The sight of watching so many women pass through the doors of Insein Prison only to die is a thought that clearly leaves Ma Khine distressed. The women, she says, are not political activists and have no desire other than to make enough money to live from selling vegetables on the streets at night.

“These women are called night birds,” she says. “They are poor provincial girls, all under 20 years of age. Police officers wait at the port for their arrival by boat and abduct them. They cannot afford to bribe the officers and are accused of being prostitutes.”

Police officers rape the women before throwing them into prison. The night birds are issued with harsh sentences of up to 40 years imprisonment, and in the process, contract HIV/AIDS and eventually die.

The most tragic part about the fate of these women, Ma Khine says, is that the junta-controlled media release their propaganda, declaring that now less drug dealers roam the streets of Rangoon and that their tough zero tolerance policy has resulted in the eradication of more opium poppy fields that the women “cultivate”. They are, in reality, farms that the families of night birds are forcibly removed from.

There is no end to the admiration and affinity that Ma Khine has for Aung San Suu Kyi’s decision to remain in Burma to be with her people. “Aung San Suu Kyi has dedicated herself to represent all people living in Burma. She is destined to be leader because everybody loves her. Locking up this wonderful woman is a waste of life,” she says.

To defeat the junta, Ma Khine believes only a show of strength and unity will work. “There is a great truth to the song line, ‘we are one/but we are many’” (from “I Am Australian”).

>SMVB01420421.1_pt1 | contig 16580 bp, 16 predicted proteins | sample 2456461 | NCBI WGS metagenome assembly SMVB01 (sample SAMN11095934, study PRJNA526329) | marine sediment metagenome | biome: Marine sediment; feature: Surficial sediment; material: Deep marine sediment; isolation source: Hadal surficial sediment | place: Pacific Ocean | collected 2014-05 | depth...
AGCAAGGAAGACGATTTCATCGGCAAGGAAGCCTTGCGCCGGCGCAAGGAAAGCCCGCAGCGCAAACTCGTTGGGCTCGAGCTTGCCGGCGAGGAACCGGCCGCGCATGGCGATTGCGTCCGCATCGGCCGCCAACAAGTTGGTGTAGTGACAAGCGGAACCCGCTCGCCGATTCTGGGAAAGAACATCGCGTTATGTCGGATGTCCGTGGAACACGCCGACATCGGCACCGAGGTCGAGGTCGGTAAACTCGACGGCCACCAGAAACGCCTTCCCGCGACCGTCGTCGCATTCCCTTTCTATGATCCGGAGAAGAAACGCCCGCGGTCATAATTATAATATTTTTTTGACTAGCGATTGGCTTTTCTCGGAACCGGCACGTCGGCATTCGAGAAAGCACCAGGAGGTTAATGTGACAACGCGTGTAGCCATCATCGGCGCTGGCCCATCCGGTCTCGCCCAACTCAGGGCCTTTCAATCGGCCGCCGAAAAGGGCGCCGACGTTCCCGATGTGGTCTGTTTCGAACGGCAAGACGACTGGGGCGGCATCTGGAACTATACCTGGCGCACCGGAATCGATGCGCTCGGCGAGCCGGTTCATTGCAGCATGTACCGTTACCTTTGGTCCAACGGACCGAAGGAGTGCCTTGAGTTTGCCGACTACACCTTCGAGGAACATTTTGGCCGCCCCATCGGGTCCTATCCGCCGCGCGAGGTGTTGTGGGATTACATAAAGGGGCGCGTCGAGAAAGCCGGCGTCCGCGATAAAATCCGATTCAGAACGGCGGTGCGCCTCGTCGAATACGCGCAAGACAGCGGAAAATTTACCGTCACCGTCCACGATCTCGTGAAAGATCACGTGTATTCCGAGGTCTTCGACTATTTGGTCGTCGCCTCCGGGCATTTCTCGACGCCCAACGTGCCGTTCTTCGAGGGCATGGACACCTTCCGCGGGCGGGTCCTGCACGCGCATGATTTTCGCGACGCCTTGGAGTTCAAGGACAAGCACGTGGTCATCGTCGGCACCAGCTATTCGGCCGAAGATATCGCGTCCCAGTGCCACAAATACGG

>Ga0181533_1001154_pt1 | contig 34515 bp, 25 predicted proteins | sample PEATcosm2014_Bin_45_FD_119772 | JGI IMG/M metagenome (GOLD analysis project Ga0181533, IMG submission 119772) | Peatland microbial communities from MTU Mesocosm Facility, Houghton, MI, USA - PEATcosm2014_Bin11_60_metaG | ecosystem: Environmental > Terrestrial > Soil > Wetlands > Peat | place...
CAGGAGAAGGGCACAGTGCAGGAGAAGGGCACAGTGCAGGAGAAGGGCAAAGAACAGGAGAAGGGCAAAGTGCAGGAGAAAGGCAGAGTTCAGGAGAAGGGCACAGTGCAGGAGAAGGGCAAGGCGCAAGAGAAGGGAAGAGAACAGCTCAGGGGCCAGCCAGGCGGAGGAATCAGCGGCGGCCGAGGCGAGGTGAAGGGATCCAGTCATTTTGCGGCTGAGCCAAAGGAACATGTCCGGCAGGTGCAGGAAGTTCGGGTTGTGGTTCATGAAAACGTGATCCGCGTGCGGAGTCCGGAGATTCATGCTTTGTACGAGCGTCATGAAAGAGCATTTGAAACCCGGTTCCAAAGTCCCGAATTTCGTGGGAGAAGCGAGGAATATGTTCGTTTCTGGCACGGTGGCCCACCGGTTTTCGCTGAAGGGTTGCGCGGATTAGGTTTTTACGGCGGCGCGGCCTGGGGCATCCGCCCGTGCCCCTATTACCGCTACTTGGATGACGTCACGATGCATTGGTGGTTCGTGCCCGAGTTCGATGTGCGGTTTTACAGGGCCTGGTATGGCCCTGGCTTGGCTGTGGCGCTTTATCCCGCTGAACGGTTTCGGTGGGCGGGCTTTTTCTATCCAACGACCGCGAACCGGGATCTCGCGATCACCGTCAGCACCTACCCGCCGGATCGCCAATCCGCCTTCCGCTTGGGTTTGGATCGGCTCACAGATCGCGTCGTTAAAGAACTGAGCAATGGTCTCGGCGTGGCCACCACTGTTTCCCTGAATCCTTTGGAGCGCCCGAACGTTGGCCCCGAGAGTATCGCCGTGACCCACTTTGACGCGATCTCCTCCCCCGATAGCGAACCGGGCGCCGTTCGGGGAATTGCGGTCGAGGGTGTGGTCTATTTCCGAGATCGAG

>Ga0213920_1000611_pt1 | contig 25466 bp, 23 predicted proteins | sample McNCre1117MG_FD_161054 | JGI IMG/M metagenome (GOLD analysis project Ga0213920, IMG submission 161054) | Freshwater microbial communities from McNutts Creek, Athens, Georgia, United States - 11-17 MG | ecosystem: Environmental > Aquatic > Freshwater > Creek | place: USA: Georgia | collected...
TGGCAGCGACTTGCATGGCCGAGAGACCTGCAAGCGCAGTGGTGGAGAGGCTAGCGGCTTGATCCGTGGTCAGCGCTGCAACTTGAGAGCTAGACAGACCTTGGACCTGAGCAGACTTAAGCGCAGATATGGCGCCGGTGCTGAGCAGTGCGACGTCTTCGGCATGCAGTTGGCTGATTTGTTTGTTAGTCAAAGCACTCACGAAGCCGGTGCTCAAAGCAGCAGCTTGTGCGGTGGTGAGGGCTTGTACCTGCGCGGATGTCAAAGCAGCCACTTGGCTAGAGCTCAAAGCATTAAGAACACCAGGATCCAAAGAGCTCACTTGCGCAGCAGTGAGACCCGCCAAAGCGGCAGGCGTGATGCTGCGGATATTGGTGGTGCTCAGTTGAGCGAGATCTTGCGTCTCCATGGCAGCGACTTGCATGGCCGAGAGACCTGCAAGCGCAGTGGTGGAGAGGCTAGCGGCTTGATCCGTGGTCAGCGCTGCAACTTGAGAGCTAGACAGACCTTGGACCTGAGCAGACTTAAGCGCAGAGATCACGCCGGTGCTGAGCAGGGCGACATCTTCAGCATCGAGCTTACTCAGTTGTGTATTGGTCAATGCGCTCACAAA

While she believes that the junta is vulnerable based on the fact that nothing is permanent, Ma Khine cannot help but express her anger at the regime for crushing the dreams of a civilian democracy in 1988, 1990 and 2007, moments that Ma Khine refers to as the denial of our time. “David, look at the 2010 election. It will not be general,” she warns. “The dictators running Burma will force everybody to vote one way – their way.”

Ma Khine has promised to share her full story about life in Insein Prison one day, but is adamant that regime change must come first. For her, such personal details can only ever be made public in Burma under a civilian democracy led by Aung San Suu Kyi.

When it comes to the question of Burma, it is time to finally make good on the promise never again, or the words of German pastor Martin Niemöller will return to haunt us all:

“…Then they came from me, and by that time no one was left to speak up…” (First They Came, circa 1946).

The price of failure in this mission to save Burma’s people will be the never-ending cry of more than 54 million souls that we could have saved.